X-band balanced amplifier: electromagnetics and cirsuit analysis for entire solutionX-band balanced amplifier with two QFN packaged amplifiers on FR-4 multi-layered board with wire bonds and vias

GaAs amplifier package analysis with ANSYS HFSS
Microwave thermal stress analysis with ANSYS Mechanical Results from electrical analysis can be combined with ANSYS multiphysics tools to simulate thermal performance of GaAs amplifier package: ANSYS HFSS for electromagnetics (top), ANSYS Mechanical for thermal (bottom).

Communication Systems Communication Systems

Increasing component densities and board layers leads to unexpected signal couplings that require accurate and comprehensive parasitic extraction and system/subsystem verification in a communication system's standard. Neglecting these proximity effects can lead to a host of system problems, such as frequency shift and spurious oscillations, that can be directly detected only with system analysis. ANSYS electronics simulation tools capture component-to-component interaction, transmission line coupling and electrical behavior of PCB structures such as via transition, connector footprints and interconnects. Powerful handshaking between transient and harmonic balance circuit engines in ANSYS Designer and electromagnetic simulation in ANSYS HFSS ensure accurate prediction of nonlinear system performance metrics, such as IP3, spectral content, ACPR, EVM, P1db, PAE and phase noise.

Wireless LAN transceiver simulation combines communication system simulation with 3-D electronicsWireless LAN transceiver simulation combines communication system simulation with 3-D electromagnetics.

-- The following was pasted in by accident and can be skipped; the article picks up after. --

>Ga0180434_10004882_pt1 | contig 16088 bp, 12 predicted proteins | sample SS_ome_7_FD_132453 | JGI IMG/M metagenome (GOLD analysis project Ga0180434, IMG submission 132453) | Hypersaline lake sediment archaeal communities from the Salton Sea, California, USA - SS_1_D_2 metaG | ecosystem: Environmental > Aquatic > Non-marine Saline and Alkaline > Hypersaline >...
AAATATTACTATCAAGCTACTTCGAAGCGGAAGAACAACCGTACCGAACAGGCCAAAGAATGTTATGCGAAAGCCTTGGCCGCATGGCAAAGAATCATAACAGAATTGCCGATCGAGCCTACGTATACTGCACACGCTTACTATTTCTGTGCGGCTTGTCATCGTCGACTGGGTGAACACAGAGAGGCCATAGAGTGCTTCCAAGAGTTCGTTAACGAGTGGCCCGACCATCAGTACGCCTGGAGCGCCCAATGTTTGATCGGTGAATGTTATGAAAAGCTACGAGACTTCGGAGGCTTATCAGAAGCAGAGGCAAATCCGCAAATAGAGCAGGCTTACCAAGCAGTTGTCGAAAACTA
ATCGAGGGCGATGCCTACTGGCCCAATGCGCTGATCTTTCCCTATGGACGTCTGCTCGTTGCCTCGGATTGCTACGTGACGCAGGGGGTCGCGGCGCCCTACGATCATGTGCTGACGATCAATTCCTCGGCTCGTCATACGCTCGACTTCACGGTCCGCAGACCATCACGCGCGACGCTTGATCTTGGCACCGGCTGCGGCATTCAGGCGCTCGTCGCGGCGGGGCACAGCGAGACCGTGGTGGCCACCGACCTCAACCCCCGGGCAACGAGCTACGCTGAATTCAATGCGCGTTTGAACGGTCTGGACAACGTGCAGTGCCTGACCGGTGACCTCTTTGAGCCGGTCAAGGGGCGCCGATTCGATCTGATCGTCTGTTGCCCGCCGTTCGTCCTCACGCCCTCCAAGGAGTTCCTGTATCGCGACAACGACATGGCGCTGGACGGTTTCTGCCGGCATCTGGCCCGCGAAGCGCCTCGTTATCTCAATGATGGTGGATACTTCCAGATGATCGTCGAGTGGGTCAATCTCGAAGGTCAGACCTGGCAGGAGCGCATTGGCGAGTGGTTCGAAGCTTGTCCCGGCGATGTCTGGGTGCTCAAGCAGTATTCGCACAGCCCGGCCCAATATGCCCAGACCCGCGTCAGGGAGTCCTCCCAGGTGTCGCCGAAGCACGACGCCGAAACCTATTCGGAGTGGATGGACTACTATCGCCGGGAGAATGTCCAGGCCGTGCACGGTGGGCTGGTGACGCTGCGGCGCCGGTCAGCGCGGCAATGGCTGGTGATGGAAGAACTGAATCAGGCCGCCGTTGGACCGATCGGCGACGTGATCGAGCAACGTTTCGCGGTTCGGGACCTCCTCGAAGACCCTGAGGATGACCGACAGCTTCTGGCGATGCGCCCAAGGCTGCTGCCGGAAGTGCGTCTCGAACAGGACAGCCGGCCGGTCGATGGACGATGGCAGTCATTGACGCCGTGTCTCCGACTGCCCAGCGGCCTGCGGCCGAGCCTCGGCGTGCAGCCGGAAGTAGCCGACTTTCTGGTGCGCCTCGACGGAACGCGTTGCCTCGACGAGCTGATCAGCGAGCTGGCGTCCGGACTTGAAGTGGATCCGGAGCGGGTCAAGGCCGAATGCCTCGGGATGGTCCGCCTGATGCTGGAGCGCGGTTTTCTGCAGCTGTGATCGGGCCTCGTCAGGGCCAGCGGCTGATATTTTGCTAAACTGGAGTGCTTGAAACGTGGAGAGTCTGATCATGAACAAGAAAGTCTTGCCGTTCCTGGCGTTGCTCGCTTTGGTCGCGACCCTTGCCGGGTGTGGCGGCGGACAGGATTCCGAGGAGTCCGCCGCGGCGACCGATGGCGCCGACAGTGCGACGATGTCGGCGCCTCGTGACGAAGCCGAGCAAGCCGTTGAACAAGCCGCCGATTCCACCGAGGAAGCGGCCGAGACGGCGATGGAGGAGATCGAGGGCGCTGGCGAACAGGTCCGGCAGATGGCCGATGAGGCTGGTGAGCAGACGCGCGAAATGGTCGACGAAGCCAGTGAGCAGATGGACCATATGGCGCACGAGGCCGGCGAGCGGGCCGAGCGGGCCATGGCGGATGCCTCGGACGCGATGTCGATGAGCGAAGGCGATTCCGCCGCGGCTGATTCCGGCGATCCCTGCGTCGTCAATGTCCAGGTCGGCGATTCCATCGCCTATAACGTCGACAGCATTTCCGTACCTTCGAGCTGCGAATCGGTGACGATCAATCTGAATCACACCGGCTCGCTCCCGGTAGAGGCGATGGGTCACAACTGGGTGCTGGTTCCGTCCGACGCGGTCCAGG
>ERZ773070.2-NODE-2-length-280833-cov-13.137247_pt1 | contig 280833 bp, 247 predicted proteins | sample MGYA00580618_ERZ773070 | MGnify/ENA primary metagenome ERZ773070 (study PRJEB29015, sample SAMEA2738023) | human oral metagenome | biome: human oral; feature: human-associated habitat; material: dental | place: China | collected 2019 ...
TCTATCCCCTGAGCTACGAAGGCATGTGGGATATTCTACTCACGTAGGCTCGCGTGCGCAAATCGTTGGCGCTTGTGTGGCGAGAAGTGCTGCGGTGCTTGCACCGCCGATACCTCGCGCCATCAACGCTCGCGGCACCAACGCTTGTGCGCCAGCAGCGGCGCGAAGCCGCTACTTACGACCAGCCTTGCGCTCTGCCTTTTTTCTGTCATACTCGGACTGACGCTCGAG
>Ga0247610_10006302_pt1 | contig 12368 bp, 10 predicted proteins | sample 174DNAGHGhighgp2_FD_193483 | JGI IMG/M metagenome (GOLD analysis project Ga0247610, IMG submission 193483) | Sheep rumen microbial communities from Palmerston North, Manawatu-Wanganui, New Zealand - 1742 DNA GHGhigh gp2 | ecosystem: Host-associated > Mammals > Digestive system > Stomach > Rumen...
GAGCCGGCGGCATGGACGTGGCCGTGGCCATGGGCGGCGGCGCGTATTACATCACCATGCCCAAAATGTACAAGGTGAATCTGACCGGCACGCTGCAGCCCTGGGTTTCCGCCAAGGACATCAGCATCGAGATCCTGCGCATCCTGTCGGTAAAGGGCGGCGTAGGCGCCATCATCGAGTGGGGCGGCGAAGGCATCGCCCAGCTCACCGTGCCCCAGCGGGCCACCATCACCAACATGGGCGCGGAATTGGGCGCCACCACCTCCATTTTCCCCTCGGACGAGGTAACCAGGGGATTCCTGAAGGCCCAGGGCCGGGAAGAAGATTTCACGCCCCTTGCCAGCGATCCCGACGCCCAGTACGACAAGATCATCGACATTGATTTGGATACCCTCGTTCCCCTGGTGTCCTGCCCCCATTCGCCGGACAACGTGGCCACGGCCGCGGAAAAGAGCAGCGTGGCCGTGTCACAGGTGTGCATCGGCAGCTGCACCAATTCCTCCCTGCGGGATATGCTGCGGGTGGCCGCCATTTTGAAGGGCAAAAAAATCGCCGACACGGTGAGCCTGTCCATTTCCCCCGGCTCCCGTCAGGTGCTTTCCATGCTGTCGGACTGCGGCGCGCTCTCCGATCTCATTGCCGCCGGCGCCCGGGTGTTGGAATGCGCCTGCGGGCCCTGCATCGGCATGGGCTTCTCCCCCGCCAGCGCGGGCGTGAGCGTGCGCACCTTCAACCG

Radar Cross Section Radar Cross Section

Modern radar systems, which include specialized active antennas, microwave circuits and devices, and  radomes, are governed by underlying electromagnetic physics. Designing sophisticated systems pushes the limits of simulation to solve ever-larger and more complex electromagnetic radiation and scattering problems. A phased-array radar antenna, for instance, does not operate in free-space, as it may be mounted on the front or side of an aircraft. That aircraft is likely constructed of  metallic and composite materials, which affect the behavior of the antenna and, therefore, the radar system. Just as this complexity affects performance of antenna systems, it affects radar cross section characteristics of the platform. Understanding the radiation and scattering performance of such systems requires a comprehensive simulation capability. ANSYS electronics software provides a comprehensive set of solver technologies to tackle these most complex systems in a rigorous fashion. Combining best-in-class finite element, method of moment and physical optics solvers with a breakthrough domain decomposition technology provides a rigorous and scalable solution for large-scale electromagnetic simulations.

Radar cross section: ANSYS HFSS with breakthrough domain decomposition technology for solving large-scale electromagnetic simulations, such as radar cross section ANSYS HFSS with breakthrough domain decomposition technology for solving large-scale electromagnetics simulations, such as radar cross section